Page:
One small step for synthesis; one giant leap for total synthesis

Lear, Martin (2010) One small step for synthesis; one giant leap for total synthesis. In: 59th Natural Products Gordon Research Conference, July 25-30, 2010, Tilton, NH, USA.

Documents
Short talk GRC abstract - MJLear.pdf
[img]
[Download]
[img]
Preview
PDF
Short talk GRC abstract - MJLear.pdf - Whole Document

90kB
Item Type:Conference or Workshop contribution (Keynote)
Item Status:Live Archive

Abstract

Just like our beloved group members, methods in organic synthesis are often put to extremes when faced with the complexity of natural products. This claim holds true at all stages of a total synthesis. It is true whether a key building block is being constructed, a key coupling step is being optimized, or a key transformation is being developed. It is also true whether you are working with a “traditional” natural product, the primary components of a cell, or a medicinal lead compound.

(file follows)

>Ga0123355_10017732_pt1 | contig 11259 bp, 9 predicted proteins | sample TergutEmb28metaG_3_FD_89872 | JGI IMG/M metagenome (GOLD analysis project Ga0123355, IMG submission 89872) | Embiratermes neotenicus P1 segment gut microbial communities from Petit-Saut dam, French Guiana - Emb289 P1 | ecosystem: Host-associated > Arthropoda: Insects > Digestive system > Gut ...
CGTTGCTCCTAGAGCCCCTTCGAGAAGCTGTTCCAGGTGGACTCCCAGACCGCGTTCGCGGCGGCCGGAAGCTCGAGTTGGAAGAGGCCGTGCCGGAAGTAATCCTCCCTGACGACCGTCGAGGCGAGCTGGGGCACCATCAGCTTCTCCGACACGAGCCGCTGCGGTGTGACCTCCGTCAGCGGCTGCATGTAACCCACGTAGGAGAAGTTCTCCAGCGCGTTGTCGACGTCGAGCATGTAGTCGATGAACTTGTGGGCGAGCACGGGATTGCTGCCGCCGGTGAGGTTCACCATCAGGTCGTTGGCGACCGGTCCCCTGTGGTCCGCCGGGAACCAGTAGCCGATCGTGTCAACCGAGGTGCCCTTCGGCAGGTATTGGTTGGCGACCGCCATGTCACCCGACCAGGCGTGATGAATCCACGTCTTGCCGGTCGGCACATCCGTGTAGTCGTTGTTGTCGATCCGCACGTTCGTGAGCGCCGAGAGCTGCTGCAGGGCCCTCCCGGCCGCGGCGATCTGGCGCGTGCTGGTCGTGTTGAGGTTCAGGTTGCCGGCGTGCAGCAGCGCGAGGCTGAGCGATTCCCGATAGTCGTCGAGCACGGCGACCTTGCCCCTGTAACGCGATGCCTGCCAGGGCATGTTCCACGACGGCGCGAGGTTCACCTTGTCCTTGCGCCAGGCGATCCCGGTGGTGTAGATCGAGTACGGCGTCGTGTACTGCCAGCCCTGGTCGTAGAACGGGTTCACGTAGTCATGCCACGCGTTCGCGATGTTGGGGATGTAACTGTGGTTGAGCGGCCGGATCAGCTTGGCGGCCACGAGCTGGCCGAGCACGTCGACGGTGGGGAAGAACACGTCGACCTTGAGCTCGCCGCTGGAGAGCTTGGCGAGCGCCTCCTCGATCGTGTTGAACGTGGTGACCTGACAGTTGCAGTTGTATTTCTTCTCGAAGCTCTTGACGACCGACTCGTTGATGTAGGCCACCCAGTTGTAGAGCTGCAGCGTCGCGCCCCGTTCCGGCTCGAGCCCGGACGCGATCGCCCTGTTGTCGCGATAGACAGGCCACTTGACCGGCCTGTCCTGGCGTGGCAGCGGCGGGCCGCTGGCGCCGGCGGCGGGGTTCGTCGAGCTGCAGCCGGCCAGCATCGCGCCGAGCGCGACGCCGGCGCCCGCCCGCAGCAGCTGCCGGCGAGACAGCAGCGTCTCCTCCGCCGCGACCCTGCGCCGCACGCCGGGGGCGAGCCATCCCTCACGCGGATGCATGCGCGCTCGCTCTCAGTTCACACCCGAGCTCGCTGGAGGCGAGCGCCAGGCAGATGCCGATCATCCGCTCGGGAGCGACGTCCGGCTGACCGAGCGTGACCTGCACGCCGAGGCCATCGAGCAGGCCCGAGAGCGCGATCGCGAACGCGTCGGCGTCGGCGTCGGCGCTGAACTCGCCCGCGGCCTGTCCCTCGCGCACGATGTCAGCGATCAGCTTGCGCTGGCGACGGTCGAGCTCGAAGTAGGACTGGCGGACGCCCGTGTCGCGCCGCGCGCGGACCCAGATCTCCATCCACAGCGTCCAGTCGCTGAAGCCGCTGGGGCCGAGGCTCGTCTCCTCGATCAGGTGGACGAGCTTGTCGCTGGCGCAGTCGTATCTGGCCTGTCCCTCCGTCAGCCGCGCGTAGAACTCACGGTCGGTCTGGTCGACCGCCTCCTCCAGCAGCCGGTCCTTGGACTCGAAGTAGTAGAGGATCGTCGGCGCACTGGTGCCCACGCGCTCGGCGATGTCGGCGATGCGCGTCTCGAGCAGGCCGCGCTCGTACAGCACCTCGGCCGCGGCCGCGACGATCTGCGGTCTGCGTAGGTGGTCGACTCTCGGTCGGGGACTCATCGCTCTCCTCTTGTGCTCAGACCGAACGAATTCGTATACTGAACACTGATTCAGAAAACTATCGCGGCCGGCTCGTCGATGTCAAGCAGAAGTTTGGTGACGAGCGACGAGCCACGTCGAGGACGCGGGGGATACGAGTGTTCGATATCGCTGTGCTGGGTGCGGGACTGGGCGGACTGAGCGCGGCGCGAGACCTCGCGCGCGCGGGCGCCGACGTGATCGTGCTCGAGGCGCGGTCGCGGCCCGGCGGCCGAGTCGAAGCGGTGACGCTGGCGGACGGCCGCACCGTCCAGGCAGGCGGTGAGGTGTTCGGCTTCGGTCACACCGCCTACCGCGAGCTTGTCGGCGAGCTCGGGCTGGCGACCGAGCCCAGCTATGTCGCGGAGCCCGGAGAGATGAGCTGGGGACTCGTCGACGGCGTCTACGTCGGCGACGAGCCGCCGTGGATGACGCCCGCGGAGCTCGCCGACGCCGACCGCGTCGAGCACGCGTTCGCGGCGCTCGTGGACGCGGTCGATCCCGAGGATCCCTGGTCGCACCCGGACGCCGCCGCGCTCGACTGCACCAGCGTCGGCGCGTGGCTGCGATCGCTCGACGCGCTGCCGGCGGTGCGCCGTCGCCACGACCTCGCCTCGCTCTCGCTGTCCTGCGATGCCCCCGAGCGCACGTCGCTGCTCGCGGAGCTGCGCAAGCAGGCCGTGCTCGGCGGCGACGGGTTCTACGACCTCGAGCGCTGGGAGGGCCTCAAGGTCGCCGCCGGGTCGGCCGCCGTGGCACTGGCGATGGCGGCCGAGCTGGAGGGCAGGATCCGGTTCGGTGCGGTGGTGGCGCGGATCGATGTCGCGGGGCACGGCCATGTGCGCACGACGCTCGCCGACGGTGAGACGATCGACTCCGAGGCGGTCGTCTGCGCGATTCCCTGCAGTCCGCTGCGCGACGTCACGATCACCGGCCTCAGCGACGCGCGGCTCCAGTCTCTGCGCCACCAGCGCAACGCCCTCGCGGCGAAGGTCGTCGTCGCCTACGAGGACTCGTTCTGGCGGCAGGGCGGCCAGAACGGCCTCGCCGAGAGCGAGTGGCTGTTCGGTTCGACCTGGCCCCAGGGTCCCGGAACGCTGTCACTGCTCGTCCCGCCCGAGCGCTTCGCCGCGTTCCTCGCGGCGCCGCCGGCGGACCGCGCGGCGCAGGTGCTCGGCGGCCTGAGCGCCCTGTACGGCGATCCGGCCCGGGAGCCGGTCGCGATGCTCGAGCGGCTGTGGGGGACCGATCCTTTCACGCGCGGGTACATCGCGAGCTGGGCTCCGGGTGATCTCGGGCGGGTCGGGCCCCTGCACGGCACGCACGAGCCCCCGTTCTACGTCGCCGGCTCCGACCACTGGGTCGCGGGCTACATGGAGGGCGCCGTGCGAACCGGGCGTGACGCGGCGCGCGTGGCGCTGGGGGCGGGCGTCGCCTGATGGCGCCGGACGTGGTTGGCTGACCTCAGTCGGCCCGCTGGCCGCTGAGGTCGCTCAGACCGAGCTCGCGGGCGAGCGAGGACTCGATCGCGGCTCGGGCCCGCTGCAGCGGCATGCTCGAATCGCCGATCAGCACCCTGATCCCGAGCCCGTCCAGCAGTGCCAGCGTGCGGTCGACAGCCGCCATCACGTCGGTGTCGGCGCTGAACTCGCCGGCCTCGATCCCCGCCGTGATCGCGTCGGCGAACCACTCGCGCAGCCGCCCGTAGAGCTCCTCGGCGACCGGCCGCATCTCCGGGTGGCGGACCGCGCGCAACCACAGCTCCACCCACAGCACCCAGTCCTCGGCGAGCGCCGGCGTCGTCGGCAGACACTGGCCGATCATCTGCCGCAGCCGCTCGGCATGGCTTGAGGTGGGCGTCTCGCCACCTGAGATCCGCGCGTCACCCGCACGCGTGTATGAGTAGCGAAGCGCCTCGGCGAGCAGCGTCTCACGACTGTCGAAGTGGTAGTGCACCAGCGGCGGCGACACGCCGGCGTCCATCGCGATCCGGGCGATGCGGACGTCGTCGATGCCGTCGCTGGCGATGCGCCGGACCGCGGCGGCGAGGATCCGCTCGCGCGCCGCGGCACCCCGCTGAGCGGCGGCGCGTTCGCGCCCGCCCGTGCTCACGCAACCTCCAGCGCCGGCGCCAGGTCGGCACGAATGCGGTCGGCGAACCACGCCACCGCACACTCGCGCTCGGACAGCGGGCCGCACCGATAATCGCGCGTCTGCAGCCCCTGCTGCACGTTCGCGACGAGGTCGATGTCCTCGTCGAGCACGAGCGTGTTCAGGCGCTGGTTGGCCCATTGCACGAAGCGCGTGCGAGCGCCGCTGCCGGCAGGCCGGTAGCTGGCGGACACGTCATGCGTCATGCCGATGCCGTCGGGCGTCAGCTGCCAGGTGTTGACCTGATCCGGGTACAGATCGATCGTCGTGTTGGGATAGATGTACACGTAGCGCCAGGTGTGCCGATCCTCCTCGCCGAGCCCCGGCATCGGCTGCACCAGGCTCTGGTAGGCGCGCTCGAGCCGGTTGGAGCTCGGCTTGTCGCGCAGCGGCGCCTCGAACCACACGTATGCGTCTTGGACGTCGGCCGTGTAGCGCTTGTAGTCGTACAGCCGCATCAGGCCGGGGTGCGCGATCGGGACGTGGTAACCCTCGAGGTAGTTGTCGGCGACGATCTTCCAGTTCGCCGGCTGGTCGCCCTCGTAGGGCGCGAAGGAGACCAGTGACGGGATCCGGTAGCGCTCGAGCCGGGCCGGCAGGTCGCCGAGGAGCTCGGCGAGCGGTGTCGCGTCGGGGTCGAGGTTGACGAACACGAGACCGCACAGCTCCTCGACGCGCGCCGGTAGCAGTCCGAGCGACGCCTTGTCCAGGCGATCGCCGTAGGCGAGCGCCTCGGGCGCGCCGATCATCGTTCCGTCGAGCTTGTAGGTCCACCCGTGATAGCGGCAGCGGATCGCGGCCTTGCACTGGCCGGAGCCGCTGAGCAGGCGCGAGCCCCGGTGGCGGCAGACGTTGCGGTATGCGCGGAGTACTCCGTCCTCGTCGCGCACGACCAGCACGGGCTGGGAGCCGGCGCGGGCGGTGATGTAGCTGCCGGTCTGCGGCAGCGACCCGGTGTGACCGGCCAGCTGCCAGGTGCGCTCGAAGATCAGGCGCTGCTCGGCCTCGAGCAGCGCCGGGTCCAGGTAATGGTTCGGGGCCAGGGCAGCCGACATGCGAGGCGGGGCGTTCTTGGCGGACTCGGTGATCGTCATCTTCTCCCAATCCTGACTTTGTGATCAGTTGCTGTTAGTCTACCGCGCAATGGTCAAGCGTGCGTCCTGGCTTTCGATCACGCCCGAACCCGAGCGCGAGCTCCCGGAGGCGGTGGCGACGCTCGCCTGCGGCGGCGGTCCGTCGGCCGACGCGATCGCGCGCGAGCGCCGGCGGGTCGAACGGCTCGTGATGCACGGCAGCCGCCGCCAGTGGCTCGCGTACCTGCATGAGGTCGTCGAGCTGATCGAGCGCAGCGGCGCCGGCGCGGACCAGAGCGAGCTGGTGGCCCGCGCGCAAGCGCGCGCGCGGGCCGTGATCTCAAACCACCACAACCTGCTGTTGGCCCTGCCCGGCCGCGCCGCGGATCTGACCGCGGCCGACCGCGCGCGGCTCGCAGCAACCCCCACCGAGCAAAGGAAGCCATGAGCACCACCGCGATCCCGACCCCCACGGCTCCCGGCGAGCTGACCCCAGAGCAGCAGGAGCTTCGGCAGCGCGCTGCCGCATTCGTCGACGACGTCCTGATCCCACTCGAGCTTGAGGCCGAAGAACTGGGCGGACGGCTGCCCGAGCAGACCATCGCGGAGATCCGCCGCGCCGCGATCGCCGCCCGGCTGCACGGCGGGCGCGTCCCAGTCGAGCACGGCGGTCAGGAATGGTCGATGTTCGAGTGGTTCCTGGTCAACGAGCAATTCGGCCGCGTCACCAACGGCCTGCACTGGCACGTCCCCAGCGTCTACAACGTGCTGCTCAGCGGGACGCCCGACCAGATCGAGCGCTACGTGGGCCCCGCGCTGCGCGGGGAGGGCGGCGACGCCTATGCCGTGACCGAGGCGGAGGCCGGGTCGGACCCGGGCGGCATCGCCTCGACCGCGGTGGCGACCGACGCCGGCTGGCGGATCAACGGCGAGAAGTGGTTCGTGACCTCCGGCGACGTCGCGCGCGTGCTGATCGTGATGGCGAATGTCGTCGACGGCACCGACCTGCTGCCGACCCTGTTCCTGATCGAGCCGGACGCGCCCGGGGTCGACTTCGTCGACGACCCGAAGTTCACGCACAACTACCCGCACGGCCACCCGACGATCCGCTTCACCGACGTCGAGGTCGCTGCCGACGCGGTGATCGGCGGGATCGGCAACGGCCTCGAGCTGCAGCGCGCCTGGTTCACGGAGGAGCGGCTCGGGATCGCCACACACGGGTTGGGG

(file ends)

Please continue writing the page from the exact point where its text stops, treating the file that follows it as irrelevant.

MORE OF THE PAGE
As supervisors, we often deem methods “good” on the basis of several interrelated criteria. The choice of words may differ from peer to peer and project to project: practicality, efficiency, scalability; solvent, reagent, time economy; chemo-, regio-, stereoselectivity; atom, redox, protecting-group economy; substrate-to-substrate, reagent stoichiometry; library versatility; chemical diversity; biosynthetic, biomimetic reality; bioorthogonality, bio-compatibility; energy, envrionmental impact.

Whilst our groups diligently try to balance such ideals within an ever-evolving multistep synthesis, we are fully aware that elegance on paper does not always translate to operational ease on the bench. We are also, often frustratingly, aware that synthetic methods are not always ideal to advanced multi-functionalilzed substrates. Herein, several total and analogue syntheses from our group will be presented; the “good”, the “bad” and, perhaps, the “ugly”.

Keywords:Total synthesis, Organic methods, Natural products
Subjects:F Physical Sciences > F160 Organic Chemistry
Divisions:College of Science > School of Chemistry
Related URLs:
ID Code:17212
Deposited On:23 Apr 2015 08:51

Repository Staff Only: item control page